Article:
Energy vs. Time: How to Audit Your Energy


Have you ever been driving somewhere and your car seemed to automatically head to work? You notice it when you pass a certain milestone: you stop at a certain stoplight and realize that you aren't actually headed to work but are going to Target. Your drive to work is automatic. You do it every day, so it's efficient. You know times of the day to avoid or alternate routes around schools for pick-up and drop-off times. You don't have to think too much about your drive to work.


But sometimes, efficiency can cause us to get stuck in automatic habits: take the drive to Target example. Once we want to go to Target, we need to bring a little more awareness to that trip. Our days can be like this, too. Automatic behaviors serve us well until they don't.

In the post managing your energy vs. managing your time, I discussed how people work best when they pay attention to these four areas of their lives: physical, mental, emotional, and spiritual. The goal is to first bring awareness to what gives you energy and what drains your energy. Once you have awareness, then you can be mindful about what you are doing, you can choose what to focus on and when to focus on it, and you can replenish your energy when it is lagging.


I audited my energy to figure out when I focus best and when I should work on something that is a little more routine. I know that I usually have a little to a lot of dip in my energy after lunch. I have played around with what I eat and when I eat. This helps to some extent. But there was still a dip. I try to walk away at lunch - either literally walk or take a 10-minute catnap or some other form of physical restoration. As far as work, this is a good time for me to do things that take less mental energy (checking emails, updating documentation, following up with people). Once 2:00 hits, my physical and mental energy seem to be in sync more. That's when I work on projects and new ideas that need my fresh brain. I also think 2:00 works for me because I like to get things off my desk, so to speak for the next day. Sometimes meetings work for me because I find that connecting with people helps fuel my emotional energy!


Other than knowing that I usually have a post-lunch dip, I realized that I needed to figure out how my energy was shifting throughout the day: the time of day when energy dips and when my energy is high, what I am doing and what projects that I am working on, emotional energy and mental energy that come with various projects, how difficult certain projects are.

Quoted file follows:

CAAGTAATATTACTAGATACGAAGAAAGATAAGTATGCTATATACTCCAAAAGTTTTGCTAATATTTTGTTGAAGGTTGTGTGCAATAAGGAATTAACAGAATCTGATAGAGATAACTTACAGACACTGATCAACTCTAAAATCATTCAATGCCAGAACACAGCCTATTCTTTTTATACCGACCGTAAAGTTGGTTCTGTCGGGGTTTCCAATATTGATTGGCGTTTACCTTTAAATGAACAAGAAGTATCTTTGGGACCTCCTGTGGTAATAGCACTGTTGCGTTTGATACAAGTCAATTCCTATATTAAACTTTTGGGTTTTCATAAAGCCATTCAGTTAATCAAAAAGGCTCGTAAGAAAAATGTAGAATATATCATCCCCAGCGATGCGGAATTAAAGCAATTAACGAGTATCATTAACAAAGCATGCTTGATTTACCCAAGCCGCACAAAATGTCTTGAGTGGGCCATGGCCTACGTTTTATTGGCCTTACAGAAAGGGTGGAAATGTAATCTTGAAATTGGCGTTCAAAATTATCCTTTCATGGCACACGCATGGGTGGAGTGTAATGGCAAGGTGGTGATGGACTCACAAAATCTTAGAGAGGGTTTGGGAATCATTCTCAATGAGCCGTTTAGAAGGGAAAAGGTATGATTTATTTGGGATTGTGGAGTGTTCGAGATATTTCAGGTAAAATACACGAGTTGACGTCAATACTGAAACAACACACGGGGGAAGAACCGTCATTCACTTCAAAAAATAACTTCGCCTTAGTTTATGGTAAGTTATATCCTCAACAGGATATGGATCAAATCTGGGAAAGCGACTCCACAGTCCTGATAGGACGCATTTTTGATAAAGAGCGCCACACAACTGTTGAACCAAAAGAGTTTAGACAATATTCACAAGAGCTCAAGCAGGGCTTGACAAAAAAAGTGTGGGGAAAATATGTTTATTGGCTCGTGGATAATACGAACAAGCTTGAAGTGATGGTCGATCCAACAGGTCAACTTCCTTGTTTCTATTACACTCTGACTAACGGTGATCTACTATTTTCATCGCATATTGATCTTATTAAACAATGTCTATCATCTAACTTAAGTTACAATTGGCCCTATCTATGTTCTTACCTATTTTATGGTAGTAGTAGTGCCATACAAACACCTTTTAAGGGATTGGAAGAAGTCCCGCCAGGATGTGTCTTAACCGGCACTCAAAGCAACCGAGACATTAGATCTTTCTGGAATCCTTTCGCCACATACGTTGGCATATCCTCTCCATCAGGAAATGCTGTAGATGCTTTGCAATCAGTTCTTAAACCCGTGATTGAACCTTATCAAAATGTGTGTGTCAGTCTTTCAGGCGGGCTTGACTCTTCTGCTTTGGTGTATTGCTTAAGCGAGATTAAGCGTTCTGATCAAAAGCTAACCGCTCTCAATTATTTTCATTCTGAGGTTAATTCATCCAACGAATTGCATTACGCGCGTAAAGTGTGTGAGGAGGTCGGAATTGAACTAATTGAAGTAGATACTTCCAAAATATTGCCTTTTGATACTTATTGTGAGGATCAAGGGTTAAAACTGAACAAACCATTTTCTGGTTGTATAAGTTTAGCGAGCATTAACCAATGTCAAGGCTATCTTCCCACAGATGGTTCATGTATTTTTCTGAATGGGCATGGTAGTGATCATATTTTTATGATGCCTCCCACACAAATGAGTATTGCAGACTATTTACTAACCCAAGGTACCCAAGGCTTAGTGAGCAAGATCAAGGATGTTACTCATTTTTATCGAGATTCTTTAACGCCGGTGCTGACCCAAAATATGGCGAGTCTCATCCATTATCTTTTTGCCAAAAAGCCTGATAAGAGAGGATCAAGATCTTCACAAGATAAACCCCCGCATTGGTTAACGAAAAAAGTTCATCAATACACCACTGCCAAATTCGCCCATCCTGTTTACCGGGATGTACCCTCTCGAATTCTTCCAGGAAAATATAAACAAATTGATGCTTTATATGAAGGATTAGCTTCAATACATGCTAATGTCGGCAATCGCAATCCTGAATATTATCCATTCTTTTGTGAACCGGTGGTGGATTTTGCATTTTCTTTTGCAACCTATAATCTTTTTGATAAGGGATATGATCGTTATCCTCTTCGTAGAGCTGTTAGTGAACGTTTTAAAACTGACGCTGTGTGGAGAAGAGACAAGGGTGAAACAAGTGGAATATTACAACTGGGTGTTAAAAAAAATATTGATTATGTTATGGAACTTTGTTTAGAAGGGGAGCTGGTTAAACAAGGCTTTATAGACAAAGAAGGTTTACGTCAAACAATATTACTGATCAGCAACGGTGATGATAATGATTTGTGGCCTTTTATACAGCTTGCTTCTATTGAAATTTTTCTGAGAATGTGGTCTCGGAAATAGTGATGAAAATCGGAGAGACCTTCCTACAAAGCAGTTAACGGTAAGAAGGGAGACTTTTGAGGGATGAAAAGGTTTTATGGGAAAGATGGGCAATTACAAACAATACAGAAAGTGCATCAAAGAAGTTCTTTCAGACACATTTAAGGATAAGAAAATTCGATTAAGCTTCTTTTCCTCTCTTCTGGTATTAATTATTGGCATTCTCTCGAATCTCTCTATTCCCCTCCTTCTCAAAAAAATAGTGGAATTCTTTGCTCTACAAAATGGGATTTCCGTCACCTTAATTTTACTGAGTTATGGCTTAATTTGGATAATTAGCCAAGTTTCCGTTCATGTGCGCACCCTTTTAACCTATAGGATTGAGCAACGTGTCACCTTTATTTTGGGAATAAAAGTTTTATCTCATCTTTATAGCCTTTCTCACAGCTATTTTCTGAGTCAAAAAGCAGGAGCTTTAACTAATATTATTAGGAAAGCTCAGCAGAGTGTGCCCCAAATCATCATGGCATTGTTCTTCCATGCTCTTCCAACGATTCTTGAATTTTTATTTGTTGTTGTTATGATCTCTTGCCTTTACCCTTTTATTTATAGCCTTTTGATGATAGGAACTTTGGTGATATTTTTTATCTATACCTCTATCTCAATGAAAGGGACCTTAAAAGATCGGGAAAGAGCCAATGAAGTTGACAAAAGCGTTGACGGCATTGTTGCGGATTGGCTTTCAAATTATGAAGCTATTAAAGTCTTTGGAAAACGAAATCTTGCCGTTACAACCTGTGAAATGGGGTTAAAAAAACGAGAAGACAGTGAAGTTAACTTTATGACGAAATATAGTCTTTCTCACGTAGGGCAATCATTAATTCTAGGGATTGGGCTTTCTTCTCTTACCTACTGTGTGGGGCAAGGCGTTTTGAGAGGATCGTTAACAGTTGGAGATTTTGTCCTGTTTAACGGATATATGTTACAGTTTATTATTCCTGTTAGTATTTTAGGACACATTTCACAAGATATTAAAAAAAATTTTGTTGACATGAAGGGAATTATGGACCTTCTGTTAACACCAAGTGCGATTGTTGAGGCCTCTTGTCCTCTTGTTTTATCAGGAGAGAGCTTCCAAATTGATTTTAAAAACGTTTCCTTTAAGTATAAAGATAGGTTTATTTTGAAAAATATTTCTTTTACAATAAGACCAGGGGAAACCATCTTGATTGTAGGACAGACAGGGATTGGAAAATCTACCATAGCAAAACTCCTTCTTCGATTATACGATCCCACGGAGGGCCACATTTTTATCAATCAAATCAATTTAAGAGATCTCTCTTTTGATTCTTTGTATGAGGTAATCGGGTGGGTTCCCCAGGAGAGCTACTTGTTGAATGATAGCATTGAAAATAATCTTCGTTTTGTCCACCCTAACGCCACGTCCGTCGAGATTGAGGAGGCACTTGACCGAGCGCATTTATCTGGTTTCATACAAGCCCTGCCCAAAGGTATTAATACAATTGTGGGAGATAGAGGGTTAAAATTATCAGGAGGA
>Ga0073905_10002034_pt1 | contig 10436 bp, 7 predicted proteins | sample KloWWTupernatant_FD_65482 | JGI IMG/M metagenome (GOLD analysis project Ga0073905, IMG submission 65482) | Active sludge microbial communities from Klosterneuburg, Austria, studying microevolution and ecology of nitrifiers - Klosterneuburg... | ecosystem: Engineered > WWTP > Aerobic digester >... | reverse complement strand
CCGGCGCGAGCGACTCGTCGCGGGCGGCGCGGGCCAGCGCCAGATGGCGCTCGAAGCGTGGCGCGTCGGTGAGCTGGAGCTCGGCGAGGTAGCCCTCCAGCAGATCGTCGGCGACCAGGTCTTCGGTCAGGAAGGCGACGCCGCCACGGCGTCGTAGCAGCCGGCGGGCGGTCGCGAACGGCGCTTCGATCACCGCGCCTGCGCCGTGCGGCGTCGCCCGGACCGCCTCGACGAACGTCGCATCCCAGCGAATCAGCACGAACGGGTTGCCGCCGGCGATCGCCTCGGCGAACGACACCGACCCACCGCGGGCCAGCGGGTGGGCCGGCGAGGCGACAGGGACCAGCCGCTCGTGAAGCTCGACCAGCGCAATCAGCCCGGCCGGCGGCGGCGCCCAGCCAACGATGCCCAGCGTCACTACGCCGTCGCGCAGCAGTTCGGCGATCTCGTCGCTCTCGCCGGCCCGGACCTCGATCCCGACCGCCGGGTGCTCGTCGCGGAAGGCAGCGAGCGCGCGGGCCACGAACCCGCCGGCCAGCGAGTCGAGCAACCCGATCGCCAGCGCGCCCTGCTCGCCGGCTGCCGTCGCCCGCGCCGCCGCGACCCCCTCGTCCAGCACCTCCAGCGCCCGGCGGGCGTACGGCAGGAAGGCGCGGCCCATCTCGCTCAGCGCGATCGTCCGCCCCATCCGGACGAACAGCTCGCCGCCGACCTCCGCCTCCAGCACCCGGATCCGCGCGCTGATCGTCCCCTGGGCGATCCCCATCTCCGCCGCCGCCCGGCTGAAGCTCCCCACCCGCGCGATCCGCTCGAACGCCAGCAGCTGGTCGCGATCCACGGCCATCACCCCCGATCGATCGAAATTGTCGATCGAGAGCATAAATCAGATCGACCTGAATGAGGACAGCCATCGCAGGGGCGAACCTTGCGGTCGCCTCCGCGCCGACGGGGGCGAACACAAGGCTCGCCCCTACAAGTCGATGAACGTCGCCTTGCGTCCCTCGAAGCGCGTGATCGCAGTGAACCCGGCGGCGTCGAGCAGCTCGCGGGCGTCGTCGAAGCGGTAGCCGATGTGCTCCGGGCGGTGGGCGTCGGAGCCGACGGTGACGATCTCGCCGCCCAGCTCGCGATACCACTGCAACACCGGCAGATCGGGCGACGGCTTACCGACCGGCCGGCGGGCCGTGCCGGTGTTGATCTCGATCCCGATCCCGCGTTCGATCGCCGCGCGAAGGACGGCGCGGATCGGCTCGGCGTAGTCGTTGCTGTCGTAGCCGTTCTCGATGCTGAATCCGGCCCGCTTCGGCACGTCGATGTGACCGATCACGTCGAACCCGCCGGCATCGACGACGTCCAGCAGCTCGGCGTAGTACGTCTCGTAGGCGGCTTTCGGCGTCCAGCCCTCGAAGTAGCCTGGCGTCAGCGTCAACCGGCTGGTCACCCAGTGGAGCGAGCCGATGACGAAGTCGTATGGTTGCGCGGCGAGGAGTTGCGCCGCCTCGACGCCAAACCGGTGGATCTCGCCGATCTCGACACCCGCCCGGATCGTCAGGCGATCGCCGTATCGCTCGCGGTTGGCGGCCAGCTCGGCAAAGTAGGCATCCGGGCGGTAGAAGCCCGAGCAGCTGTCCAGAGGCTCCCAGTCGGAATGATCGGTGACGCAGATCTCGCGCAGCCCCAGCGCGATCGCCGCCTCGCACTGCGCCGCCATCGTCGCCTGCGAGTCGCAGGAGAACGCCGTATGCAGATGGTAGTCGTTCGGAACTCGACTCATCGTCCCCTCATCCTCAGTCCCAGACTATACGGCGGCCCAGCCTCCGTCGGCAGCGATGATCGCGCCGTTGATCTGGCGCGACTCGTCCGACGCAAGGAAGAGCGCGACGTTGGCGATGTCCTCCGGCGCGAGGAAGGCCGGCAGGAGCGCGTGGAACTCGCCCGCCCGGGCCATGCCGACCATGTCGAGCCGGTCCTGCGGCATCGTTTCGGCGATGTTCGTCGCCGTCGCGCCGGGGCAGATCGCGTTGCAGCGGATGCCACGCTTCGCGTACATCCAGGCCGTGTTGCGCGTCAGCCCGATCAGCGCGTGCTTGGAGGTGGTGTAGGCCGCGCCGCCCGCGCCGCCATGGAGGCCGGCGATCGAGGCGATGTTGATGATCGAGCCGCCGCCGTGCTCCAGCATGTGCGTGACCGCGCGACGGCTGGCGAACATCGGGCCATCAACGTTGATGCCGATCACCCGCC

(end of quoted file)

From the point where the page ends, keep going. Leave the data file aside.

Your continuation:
Graph your energy

Ask yourself how is your energy at various points throughout your day and make a little graph. I have done this several ways. The first is to make an informal graph and just track how it is through various points of the day. Ask yourself "do I feel more energetic now than I did before"? If you do, trend the graph upwards. If you don't, trend the graph downwards. This is all relative and for your eyes only. This is an example of my energy graph from 2 different Mondays.

For the second Monday, there were 2 things that I noticed that helped keep my energy more consistent throughout the day. The first is that I was working on a project that was the perfect balance of challenging, important, and interesting. The second is that I changed my eating schedule a little bit - I waited to eat breakfast.


Scorecard your energy

The second method is a variation on James Clear's Habits Scorecard. He bases his scorecard on the practice of the Japanese train system where they call out each thing that they are doing in an effort to bring awareness to each part of their processes. By doing so, they have been able to significantly reduce errors and are one of the safest modes of travel. In your daily life, you look at the various habits throughout your day and decide if they give you energy (+), take away your energy (-), or are just neutral (0). With this method, I wrote down a few things I noticed, particularly if my energy in a certain realm was (-).

  • woke up early (4 AM) after sleeping well (o)

  • meetings from 10 - 1 (+) [I should note that I am probably one of the few people who seems to enjoy meetings; they help energize me] (+)

  • post-meeting (-)

  • lunchtime (ate lunch, drank water, took a 10-minute catnap, 5-minute walk outside) (+)

  • end of workday dip (-)

  • rode bike 25 minutes (+)

  • saw my dad (+)

  • went to Target (+)

  • ate dinner and cleaned up (o)

The point of these two exercises is to just bring awareness to your energy levels throughout the day.


Replenish Your Energy

As you bring awareness to your energy levels throughout your day, you can start to see patterns. If you don't sleep well, you might notice that your poor sleep translates into an inability to stay present with what you are working on. If you are worried about something, your mental energy might dip and keep you from focusing on the project you are working on. If you get frustrated or angry with a co-worker, your emotional energy might lag.


Ask yourself these two questions:

  • What activities drain my energy?

  • What activities replenish my energy?

The goal is to minimize what drains you and maximize what replenishes you.


Bringing awareness to your energy can be like your trip to Target: you intentionally and purposefully go where you want and need to go (and do what you want and need to do).

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